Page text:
PHOTO: Toronto FC II
By Théo Gauthier
On Thursday night in Toronto, the Ottawa Fury took a 2-0 lead into halftime with goals from Tony Taylor and Cristian Portilla which, in any other Fury match of 2018, would have been game over.
The Fury secured their halftime lead by playing the same way they have all summer: tight defence, solid goalkeeping, conceding possession and taking shots at the opposition on the break. Head Coach Nikola Popovic’s hand was forced into a 3-5-2 formation (with Haworth acting as an attacking wing-back once more) due to a sudden slew of injuries to some of his regular starters. Left-back Onua Obasi, right-back Eddie Edward, midfielder Jamar Dixon were all out with injuries, on top of Maxime Crépeau being called into international duty with Canada. The long list of absentees meant a Fury debut for keeper David Monsalve and a rare start for Azake Luboyera on the wing.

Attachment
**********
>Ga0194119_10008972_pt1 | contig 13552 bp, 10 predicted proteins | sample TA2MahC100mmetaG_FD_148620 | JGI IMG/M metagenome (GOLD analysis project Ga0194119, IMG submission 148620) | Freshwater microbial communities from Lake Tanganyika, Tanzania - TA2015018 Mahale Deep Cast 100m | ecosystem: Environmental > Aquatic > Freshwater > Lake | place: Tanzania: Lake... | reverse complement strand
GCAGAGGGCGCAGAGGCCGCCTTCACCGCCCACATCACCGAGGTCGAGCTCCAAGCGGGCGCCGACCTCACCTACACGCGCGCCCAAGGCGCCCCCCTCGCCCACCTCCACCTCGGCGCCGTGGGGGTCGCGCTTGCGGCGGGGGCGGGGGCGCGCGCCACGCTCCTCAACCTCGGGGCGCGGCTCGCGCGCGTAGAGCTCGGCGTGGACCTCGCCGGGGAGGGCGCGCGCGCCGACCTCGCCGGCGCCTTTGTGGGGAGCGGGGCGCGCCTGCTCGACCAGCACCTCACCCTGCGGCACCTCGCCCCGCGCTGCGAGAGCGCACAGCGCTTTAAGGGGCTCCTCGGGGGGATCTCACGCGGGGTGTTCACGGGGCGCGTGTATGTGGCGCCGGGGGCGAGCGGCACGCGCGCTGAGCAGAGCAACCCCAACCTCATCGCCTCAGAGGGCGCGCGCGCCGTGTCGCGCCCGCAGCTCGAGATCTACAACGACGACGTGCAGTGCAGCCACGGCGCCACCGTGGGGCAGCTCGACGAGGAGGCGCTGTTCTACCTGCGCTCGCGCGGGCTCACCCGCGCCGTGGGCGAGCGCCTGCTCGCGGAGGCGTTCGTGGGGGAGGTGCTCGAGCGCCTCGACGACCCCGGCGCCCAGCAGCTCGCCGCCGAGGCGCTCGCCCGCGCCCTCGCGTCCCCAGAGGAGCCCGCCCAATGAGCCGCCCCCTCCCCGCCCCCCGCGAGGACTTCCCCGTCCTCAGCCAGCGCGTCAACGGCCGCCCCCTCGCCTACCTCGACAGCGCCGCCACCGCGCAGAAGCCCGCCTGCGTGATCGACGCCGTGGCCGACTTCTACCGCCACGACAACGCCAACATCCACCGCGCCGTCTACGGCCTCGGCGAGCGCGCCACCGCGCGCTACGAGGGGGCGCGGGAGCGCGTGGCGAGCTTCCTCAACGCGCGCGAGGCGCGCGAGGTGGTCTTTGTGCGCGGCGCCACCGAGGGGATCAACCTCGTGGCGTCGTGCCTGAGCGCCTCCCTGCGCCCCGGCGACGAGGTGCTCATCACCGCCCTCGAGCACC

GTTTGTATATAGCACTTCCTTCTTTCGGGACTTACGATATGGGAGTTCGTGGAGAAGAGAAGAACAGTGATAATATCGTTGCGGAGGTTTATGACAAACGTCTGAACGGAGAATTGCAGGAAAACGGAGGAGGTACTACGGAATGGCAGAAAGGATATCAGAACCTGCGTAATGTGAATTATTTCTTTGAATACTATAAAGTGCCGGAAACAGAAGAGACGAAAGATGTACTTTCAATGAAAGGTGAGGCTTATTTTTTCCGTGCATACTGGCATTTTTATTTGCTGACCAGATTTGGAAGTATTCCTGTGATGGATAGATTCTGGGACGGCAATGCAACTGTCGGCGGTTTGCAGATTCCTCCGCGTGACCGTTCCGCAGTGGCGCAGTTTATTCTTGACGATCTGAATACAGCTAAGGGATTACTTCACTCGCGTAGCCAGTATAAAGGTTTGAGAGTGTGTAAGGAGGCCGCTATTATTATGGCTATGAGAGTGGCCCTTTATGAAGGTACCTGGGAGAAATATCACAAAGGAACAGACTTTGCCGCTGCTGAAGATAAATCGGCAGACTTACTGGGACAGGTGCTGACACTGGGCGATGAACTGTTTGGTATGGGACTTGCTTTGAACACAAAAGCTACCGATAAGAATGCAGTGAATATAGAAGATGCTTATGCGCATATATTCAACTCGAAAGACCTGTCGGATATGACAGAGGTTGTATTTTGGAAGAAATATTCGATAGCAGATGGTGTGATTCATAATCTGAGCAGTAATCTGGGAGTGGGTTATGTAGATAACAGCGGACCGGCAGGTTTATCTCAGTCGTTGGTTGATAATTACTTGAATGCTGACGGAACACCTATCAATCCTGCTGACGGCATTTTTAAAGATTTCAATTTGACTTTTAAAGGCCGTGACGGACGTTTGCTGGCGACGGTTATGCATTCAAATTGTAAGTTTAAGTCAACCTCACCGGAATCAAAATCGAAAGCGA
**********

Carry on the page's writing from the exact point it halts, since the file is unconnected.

There are no easy outs in the USL’s Eastern Conference this season, but with only three wins, TFC II have been reliably defeated by almost everyone in 2018. However, with a FIFA international break and MLS being on board for this one, several regulars from the parent club got a start for the USL outfit: Ashtone Morgan, Nick Hagglund, Jason Hernandez, Ryan Telfer and Jordan Hamilton have all seen significant minutes with TFC and were keen to impress with the MLS club’s entire brass on hand at Lamport Stadium to monitor their performance.
Despite the TFC reinforcements, Ottawa was in full control of the match heading into halftime. Then all hell broke loose, giving supporters of both clubs a thrilling half of football.
Nana Attakora had to be substituted at the half due to a knee injury, but Popovic had David Edgar on whom they could call to take his place at the centre of defence. It didn’t matter. TFC II burst out of the gates in the second half, pinning the Fury deep in their own end. As they worked the ball into dangerous areas, a cross was deflected back to the top of the 18-yard box by Cristian Portilla to the feet of fellow Spaniard Jon Bakero. Portilla, perhaps a little slow to react in closing down the shooter, watched helplessly as the ball was beautifully struck past Monsalve into the top right corner of the Fury goal.